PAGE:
Tell us about the test plots of Mondeuse and Cabernet. How did you choose these and will you use them for your own wine or will you sell them to commercial winemakers?
We had a request from a winemaker to plant the Mondeuse, specifically for her. However, she got a “dream” wine-making job and I think lost interest in this little “project.” In the meantime, I remembered having Mondeuse in the 70s but could not recall what it tasted like. I called Lagier Meredith, and spoke to Professor Carole Meredith about her Mondeuse and the possibility of getting some budwood. She was lovely and so helpful, and she could sell me some of the Mondeuse she and her husband had farmed and made in 2017 and 2018. It was terrific, with bright fruit, great acidity and complementary to food. I have a sneaking feeling we will increase the Mondeuse, if we like the finished wine as much as we like their Mondeuse. Pete and I both love Cabs and Cab blends. We planted this Cab test area to try out in a Heather Glen Cuvee; time will tell if we can get the Cab ripe enough. We have some unique Cab budwood from our friends, Alex and Graeme MacDonald, in the To-Kalon area of Napa. It will be exciting to see how it might turn out.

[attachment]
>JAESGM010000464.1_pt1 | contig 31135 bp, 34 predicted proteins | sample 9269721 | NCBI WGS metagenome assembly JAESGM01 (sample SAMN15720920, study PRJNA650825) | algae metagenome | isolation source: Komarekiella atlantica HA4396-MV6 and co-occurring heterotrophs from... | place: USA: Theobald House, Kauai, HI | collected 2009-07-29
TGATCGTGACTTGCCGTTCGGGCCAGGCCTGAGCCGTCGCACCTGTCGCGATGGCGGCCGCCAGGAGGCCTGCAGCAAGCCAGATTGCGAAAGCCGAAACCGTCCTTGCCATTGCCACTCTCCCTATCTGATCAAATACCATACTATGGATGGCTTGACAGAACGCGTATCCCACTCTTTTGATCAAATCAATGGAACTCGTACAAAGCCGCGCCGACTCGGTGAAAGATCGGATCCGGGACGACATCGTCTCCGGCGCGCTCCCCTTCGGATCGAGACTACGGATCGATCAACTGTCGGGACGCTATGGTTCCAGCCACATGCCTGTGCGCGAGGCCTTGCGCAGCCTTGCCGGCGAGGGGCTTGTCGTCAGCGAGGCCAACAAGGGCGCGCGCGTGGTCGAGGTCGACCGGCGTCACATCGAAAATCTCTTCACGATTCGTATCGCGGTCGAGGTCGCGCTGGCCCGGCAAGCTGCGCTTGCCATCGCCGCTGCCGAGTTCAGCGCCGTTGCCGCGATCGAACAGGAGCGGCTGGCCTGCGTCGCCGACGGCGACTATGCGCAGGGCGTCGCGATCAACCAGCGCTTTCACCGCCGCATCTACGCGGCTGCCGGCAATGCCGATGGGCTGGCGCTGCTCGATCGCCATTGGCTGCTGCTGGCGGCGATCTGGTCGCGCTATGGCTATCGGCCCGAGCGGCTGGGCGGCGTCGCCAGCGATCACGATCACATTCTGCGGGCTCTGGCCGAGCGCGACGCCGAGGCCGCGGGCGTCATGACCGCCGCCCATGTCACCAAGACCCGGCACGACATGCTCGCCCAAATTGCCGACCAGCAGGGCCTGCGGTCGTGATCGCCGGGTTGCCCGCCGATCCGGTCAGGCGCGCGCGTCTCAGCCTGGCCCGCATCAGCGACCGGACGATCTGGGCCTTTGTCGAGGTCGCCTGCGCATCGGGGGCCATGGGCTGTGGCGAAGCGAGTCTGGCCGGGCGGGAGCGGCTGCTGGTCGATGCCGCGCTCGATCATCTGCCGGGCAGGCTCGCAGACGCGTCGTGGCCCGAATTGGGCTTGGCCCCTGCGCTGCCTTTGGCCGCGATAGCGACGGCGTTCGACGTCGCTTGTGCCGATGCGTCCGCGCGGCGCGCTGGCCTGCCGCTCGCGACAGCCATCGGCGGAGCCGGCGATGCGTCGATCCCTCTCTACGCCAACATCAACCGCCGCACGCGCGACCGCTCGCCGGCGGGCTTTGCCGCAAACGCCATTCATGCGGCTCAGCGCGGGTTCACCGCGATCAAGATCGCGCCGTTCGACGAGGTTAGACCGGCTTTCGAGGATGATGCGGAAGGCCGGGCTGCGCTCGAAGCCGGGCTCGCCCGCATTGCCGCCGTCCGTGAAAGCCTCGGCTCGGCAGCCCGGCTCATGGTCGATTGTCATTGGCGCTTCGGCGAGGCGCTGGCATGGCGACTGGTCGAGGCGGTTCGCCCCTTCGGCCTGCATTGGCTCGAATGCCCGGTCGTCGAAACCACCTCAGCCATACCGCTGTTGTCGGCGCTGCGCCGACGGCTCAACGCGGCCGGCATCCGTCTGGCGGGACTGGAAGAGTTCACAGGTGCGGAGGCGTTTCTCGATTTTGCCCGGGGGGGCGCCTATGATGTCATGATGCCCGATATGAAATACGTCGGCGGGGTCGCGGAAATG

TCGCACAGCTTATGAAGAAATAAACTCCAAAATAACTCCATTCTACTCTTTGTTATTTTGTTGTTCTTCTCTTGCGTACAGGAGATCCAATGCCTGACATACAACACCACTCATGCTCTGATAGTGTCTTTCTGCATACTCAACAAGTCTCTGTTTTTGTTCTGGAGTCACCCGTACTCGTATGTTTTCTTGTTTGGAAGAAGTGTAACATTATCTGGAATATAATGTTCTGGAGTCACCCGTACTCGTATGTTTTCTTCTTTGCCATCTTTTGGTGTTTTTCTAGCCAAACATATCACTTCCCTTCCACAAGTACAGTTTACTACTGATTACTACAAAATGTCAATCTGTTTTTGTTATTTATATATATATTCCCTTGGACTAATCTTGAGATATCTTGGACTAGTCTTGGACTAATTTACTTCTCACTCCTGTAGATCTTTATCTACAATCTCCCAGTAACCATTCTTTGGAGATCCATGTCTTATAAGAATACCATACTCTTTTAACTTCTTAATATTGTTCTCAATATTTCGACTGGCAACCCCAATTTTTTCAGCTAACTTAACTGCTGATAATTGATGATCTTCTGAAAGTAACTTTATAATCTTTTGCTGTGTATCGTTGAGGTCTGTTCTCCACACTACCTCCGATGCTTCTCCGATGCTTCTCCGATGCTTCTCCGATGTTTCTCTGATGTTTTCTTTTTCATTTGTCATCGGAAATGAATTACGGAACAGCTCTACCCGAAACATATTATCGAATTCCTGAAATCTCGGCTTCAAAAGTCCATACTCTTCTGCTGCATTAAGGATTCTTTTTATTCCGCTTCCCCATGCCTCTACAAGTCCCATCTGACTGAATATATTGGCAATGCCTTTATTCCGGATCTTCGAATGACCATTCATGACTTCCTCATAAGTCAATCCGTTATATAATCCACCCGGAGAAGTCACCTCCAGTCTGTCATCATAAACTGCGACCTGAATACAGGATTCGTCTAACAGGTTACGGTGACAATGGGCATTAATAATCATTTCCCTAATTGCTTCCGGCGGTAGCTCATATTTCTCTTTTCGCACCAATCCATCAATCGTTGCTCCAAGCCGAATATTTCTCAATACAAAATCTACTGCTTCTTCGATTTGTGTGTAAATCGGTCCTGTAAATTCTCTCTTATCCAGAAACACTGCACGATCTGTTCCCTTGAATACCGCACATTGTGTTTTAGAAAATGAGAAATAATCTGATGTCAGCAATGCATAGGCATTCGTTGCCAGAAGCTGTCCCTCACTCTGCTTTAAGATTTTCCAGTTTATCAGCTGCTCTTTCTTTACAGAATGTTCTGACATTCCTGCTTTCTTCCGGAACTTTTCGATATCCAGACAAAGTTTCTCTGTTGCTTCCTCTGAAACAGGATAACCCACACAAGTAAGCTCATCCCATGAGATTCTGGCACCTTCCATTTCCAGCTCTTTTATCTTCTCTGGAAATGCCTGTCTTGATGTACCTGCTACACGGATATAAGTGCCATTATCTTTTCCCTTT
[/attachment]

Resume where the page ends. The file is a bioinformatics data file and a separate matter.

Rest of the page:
You mentioned that Guy Davis purchased some of your Grenache last year. Do you have grapes for sale and if someone was interested what is the best way to connect with you?
We do have grapes for sale. However, as I write this, I think Charlie and I have verbal agreements for most of what we will produce this year and the next few years. However, if anyone is interested, they can call either Charlie or me. While everyone knows how to reach Charlie, my number is 415.517.4300 and email is: firstname.lastname@example.org.
What is your favorite grape variety and what do you drink on a regular basis? What’s for dinner tonight and what will you drink with it?
I don’t think there are many well-made wines I dislike. That being said, my wife loves a good Chardonnay or Pinot Noir and I like it when Suzan is happy! Truly, a dry wine somehow different and distinctive (and not because of the oak or VA) will be fun for me. If the wine is from an area I don’t visit or taste often, even better! Something like a good Gewurz from Alsace, a Semillion Gris from South Africa, an Albariño from Raul Perez, or maybe a St. Emilion or Pomerol, makes for a fantastic night. Tonight, I have COVID and we are having leftovers, so no vino for me tonight! If I didn’t have COVID, I had a couple of good wines saved for this getaway weekend; a Bordeaux Duhart-Milon 2010, and a Rochioli Rachels Vineyard Chardonnay, 2014. Cheers!